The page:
Monthly Archives: July 2014

The Loss of Meaning at Church– shorts, flipflops, and the rejection of formality



I am in Aurora, my hometown of 4250 in Nebraska this weekend.  My shoelace in my shoe broke, so I went to the store to get one before church in my suit and flipflops.  I saw one of the workers there I know, and I told her that my shoelace had broken, so I had to wear my suit with my flip flops to come get a shoelace.  She said “Oh, today it wouldn’t matter I don’t think– you could just about wear whatever you want.”  I said, “yeah, I could probably show up in my underwear” and she said, “yep, they’d just be happy you were at church on a Sunday morning”.

In Omaha, I’m the only one under 50 who wears a suit to church.  I happen to like suits because then I’ve got a jacket with pockets to put stuff in.  But I also like to wear them because most of my friends over 70 at Church still like to wear them, so I do as sort of a badge of honor, but also because of respect and a sort of meaning that I think the suit can represent– a meaningfulness of the occassion.

Now don’t get me wrong, most of the churches I end up attending look and feel more like chatty political conventions before the ‘show gets on the road’ but still there was once a time where even in the low-church churches that I grew up with (without much ritual or formality) people used to take dressing up for church seriously.  But then it too was seen as being too ritualistic– “God accepts you as you are– you don’t need to change to receive God’s favor” and then the little bit of formality left was thrown out with the bathwater.

Wearing suits is not kneeling, receiving communion at the front of the church, reciting creeds together, or smells and bells, but it is a formality that most evangelical churches have dispensed with along with most other tradition along the way.   Much like choir robes and formal dress for pastors up front, its all gone.

In a world where people wear their pajamas to target (much less walmart) and its not unusual to find people wearing shorts at a fancy steak place, its no wonder that our churches have casualized as well– its just the way we live in America today.  But it is an interesting aspect of how our culture has infiltrated our churches as well.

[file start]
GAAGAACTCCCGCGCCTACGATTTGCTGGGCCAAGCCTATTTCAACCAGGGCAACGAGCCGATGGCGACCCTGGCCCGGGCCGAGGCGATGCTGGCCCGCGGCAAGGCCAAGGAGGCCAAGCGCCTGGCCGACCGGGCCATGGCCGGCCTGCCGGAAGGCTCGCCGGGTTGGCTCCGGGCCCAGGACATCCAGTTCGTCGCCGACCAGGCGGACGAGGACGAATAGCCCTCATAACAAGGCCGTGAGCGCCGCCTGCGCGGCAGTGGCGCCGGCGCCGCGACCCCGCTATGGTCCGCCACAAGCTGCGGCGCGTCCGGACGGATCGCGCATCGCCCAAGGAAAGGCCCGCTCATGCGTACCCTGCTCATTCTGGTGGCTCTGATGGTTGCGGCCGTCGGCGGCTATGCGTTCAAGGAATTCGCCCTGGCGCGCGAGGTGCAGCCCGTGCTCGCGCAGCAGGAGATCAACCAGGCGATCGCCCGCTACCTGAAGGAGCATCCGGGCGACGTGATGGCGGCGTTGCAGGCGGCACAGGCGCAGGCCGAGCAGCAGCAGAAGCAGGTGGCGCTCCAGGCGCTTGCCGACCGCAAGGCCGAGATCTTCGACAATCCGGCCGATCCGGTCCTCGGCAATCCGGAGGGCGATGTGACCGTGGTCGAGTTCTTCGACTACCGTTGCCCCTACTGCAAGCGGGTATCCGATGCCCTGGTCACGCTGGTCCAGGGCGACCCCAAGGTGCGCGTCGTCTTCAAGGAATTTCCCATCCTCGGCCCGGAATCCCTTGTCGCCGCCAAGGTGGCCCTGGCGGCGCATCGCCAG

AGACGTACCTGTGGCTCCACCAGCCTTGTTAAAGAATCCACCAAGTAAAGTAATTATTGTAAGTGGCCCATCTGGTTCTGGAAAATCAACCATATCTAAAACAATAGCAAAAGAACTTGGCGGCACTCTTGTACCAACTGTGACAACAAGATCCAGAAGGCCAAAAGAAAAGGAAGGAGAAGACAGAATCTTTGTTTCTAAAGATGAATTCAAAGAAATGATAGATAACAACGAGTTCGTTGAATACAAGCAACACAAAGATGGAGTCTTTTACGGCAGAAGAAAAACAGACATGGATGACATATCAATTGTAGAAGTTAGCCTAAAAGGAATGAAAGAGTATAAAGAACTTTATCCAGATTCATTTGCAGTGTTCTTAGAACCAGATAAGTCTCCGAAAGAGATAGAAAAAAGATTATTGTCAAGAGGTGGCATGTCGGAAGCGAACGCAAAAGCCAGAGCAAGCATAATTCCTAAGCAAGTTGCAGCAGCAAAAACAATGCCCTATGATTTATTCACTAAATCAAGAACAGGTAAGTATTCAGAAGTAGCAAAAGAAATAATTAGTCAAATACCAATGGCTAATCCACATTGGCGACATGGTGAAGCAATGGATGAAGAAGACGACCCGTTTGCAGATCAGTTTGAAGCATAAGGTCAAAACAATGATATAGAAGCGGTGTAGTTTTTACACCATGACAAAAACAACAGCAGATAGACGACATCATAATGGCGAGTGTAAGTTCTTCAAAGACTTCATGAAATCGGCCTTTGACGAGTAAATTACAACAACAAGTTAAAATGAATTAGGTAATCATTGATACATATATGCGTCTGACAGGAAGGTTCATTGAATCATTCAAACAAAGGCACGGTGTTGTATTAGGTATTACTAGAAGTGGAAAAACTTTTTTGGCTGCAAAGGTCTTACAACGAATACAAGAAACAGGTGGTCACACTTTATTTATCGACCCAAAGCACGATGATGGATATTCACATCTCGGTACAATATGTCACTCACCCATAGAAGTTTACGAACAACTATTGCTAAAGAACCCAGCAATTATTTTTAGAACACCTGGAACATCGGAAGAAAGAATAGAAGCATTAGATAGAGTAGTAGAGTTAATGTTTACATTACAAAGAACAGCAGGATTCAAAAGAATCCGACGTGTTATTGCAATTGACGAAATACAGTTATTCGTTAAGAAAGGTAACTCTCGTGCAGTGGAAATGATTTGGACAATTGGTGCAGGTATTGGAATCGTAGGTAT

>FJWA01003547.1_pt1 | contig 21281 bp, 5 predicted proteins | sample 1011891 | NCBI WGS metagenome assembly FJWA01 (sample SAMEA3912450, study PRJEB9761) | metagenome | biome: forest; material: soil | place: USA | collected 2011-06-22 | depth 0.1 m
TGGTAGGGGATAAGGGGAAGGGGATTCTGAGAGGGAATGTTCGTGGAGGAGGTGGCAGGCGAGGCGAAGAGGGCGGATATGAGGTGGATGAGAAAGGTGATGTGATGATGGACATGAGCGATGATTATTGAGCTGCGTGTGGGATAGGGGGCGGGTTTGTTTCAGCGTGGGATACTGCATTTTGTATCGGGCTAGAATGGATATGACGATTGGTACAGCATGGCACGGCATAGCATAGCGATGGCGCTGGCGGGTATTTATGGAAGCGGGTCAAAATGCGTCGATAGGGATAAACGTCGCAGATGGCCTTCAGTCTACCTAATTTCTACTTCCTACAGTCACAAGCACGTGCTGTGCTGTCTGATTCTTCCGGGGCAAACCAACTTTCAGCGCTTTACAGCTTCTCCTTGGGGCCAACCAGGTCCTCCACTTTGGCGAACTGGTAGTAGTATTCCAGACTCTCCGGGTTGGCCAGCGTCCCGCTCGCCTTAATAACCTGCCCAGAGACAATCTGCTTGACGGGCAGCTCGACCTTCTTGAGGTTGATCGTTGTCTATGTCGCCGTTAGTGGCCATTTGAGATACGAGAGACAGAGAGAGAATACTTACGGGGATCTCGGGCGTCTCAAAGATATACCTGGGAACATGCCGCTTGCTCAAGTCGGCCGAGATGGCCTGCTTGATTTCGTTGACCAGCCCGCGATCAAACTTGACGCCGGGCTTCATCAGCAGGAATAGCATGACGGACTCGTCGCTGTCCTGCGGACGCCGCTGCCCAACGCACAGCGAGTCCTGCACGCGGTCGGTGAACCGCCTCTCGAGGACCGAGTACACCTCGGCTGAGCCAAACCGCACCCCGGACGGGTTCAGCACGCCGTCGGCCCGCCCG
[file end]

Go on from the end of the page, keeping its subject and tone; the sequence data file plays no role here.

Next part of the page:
Of course some will say that God doesn’t care if you wear a suit– and of course he doesn’t, at one level.  But what this total an entire eschewing of formality and tradition does is it pretends that humans are not habitual creatures, and it also pretends that what we do with our bodies, dress, or postures has no bearing on who we are, or what we think or feel.  But coming from a Business school, I can assure you that is false.  When a student wears a suit and tie, they act differently– more professionally and awarely– than they do when they have their knee-shorts and baseball hat on backwards.  The dress affects the individuals attitude.  And we know this.  A person who dresses well commands attention, whether we like it or not.   If you go to walmart in your pajamas, you are basically ignoring all social protocol and acting as if you are not in community when you are at Walmart.  Our actions indicate a lot out about our inner state, and our inner state is affected by our actions.  Anyone who exercises knows this.  If you kneel prostrate on the ground when you pray, it affects your attitude.   As Jamie Smith and others have been trying to point out recently, we are physical beings and we need to stop ignoring the connection between our physical habits and our spiritual state.

So all this came to mind from a brief stop at the Aurora Mall this morning.  People can wear whatever they want to church, and God loves everyone, but to pretend that how we behave doesn’t affect our spiritual state, or that habits and tradition are not important to us as human beings, is a superficial and false view of reality.